However, many questions about this being a “purely business project” arose when the RTVi journalist Vladimir Kara-Murza was fired and deprived of his accreditation. Many commentators are of the opinion that RTVi could become another Kremlin media project à la RT. This seems especially likely given Sokolov’s statement: “I am always willing to be helpful to the authorities and the state.” The authorities can only welcome Sokolov’s eagerness to help.

Another Kremlin tool for advancing Russia’s “soft power” initiatives, one that has become more noticeably active, is the Federal Agency for the Commonwealth of Independent States, Compatriots Living Abroad, and International Cultural Cooperation (Rossotrudnichestvo). It was established by presidential decree in 2008. Currently, Rossotrudnichestvo operates in 76 countries maintaining 50 centers of science and culture. Konstantin Kosachev, head of the agency, expects to expand the presence of Rossotrudnichestvo to 104 countries and 140-150 centers by 2020. Among the main activities of Rossotrudnichestvo are strengthening ties to Russians living abroad, organizing visits of young leaders from foreign countries to Russia, and spreading Russian language and culture. The latter activity is conducted in collaboration with the Russkiy Mir Foundation and the International Association of Teachers of Russian Language and Literature.

When the RTVi journalist Vladimir Kara-Murza was fired and deprived of his accreditation, many questions about Ruslan Sokolov's purchase of RTVi being a "purely business project" arose. Especially, since Sokolov is a former general director of the Zvezda channel run by the Ministry of Defense.

At the September meeting of Rossotrudnichestvo’s representatives abroad, Prime-Minister Dmitry Medvedev stated that “insufficient investment” into Russian projects results in “damage in terms of image and reputation.” Kosachev, in his turn, complained that, “Russia’s reputation and image in the world is, alas, significantly worse than the reality in our country. There is a sort of presumption of Russia’s guilt.” In Kosachev’s opinion, it is essential to develop a concept of “soft power,” which should be based on three key principles: equal partnership, security, and willingness to respect the sovereignty of other countries.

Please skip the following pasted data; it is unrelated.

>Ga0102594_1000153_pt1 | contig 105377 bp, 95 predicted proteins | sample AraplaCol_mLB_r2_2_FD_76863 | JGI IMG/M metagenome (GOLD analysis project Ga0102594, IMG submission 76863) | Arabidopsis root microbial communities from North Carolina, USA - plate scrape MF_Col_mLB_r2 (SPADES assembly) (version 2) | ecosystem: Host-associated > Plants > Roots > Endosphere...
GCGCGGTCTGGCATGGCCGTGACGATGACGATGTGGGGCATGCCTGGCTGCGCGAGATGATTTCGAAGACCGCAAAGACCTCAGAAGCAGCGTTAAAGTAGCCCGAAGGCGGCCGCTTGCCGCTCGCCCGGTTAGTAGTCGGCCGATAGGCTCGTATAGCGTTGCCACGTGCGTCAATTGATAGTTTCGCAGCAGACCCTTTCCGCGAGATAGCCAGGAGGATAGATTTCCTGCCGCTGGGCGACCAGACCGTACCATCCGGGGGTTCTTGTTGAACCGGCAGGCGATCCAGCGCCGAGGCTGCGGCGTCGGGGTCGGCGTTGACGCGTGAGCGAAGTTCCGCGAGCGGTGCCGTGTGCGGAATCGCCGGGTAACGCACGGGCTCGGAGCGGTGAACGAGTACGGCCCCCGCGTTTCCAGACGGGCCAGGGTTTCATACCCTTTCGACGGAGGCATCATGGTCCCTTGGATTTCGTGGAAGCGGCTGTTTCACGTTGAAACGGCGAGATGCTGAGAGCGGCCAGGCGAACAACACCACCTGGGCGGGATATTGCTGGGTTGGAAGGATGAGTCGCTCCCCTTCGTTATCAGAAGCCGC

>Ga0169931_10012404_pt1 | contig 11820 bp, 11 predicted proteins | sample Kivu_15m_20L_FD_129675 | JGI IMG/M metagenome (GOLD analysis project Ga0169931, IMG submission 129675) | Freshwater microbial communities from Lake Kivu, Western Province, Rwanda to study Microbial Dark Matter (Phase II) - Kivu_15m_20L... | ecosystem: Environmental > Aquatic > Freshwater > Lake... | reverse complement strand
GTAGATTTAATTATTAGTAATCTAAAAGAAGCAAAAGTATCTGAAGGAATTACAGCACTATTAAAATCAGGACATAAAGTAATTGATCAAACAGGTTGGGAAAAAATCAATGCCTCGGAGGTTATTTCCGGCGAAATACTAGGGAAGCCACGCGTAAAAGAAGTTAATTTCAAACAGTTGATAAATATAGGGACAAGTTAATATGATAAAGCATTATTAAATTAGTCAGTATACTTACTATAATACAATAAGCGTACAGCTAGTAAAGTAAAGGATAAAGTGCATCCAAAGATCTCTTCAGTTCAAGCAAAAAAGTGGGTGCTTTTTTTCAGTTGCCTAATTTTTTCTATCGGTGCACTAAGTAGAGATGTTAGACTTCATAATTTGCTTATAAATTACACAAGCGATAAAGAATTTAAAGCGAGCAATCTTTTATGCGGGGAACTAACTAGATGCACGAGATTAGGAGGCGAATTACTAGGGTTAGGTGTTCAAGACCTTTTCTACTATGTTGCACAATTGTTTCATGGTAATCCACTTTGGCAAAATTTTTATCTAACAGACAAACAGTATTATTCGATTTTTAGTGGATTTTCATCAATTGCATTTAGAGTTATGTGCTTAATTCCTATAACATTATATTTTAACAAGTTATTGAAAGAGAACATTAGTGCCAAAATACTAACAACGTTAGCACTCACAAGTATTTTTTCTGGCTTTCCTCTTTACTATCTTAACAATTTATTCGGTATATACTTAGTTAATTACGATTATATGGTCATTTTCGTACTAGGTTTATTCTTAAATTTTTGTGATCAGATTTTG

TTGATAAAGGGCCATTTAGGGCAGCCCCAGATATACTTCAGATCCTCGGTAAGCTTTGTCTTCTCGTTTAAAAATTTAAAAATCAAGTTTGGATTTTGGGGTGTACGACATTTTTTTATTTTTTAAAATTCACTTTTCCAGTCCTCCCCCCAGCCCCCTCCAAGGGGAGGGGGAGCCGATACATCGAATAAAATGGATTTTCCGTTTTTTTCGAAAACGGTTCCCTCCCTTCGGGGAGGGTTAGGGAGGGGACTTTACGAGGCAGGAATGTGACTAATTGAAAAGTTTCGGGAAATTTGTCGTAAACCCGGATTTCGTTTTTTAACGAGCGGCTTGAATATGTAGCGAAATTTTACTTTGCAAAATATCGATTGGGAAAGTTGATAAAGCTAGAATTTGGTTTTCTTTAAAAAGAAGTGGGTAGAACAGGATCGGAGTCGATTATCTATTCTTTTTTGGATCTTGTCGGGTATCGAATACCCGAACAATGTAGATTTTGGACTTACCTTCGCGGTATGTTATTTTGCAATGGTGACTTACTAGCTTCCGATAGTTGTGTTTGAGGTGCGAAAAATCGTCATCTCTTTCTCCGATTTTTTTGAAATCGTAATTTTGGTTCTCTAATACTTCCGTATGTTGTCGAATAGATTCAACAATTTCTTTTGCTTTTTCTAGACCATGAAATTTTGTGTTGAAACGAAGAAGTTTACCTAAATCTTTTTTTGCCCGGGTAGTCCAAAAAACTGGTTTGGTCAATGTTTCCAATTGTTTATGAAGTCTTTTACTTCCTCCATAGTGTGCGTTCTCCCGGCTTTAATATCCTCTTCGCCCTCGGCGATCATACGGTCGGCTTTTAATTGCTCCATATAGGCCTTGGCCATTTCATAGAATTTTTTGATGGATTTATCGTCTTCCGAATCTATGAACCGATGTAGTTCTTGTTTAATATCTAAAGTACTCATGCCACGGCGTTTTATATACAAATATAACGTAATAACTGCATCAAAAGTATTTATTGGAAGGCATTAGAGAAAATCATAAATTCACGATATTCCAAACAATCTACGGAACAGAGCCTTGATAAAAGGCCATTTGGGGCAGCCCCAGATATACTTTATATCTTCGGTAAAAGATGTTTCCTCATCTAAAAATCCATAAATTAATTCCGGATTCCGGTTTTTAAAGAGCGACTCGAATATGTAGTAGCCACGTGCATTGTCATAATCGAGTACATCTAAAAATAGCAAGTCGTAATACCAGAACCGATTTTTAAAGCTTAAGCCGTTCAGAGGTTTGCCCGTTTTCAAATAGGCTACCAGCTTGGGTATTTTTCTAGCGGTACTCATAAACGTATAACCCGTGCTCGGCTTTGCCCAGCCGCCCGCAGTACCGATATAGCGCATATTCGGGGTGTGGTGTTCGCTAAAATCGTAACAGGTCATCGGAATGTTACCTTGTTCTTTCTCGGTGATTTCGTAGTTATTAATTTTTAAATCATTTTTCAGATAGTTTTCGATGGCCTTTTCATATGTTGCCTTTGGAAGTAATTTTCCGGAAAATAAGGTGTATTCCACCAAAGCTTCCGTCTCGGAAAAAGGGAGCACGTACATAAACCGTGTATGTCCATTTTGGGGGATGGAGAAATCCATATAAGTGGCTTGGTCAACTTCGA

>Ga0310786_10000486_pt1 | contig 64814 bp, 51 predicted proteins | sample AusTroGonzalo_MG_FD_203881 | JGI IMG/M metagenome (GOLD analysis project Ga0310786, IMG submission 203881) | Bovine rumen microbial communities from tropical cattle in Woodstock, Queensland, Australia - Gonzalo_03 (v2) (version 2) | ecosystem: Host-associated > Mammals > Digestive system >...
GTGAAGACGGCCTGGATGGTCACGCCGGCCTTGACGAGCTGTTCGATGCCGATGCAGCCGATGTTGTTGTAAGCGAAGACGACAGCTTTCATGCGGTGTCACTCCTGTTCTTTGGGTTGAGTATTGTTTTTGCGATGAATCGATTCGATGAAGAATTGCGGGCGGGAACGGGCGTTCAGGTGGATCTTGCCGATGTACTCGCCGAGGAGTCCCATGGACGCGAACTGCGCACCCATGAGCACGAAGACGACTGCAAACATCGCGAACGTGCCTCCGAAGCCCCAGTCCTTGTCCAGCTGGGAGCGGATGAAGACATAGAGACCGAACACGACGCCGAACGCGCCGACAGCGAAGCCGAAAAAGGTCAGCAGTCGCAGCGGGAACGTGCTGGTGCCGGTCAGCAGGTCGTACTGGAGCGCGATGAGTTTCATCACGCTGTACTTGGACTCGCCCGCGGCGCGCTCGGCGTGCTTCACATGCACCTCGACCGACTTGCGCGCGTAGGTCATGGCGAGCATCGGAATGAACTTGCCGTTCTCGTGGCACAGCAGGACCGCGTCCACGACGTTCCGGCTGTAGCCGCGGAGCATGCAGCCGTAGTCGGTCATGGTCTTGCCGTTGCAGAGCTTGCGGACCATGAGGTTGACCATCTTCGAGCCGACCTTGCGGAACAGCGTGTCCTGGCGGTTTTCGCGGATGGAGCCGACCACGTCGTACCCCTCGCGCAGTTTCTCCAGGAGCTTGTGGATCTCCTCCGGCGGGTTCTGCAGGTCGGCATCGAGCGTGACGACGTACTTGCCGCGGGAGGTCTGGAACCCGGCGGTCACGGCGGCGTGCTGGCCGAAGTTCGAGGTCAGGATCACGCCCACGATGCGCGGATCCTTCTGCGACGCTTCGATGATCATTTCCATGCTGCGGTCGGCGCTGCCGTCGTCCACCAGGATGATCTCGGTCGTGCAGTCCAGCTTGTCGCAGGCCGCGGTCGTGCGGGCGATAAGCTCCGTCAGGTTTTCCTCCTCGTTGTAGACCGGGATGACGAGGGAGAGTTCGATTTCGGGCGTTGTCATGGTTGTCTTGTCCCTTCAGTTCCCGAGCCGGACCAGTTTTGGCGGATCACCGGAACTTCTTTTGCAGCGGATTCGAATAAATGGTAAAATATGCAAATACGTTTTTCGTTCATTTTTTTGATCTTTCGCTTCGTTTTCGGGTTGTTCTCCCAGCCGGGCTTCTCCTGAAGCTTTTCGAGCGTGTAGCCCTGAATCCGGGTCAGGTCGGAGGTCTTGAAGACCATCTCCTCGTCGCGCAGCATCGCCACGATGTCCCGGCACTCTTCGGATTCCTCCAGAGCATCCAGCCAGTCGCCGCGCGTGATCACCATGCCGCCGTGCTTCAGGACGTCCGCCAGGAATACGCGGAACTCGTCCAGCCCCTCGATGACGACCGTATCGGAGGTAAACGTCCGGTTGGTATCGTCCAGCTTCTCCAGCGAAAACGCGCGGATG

Kosachev also believes that there is an inconsistency in the propaganda efforts pursued by Russian organizations and the media. This situation, however, is likely to change: an analytical document, “Russia’s 'Soft Power' in the New Millennium: The Existing Potential and Perspectives for Development” (2012) points out that “among Rossotrudnichestvo’s key objectives is the coordination of international propaganda efforts.”


Image Is Everything

The September meeting of Rossotrudnichestvo representatives to foreign countries considered the following: search for a new PR-agency; return to the Soviet propaganda structure; extensive utilization of social media, and more. Kommersant reports that, “all these seemingly different ideas share a common way of expressing their approach—if everything is properly explained to foreigners, Russia’s reputation will start improving dramatically.” In Kosachev’s view, it is strange that the international audience cannot rid itself of the “myths about Russia which still persist in the world,” even though Russia started explaining to this audience what the truth is—in their own language—as early as in the mid-2000s.


As Erast Galimov, general director of Izvestia Publishing House, asserts, Russia's image is only a reflection of reality, which can be amended. But as Chinese experience has demonstrated, major investments into strategic projects, such as the Olympic Games in Beijing or 24-hour television channels broadcasting abroad, will not bring the desired results if the efforts are inconsistent with domestic realities.


Under current conditions in Russia, is it possible to build a positive image of the country by strengthening the attacking capacity of the propaganda machine? Erast Galumov, Director General of the Izvestia publishing house, once suggested that, “image is not reality, but, rather, its reflection, which can be made positive.” Following this line of argument, one may conclude that the participants in the recent meeting of Rossotrudnichestvo are correct: what needs to be done now is to accelerate efforts to advance propaganda and this will help to improve the country’s reputation substantially.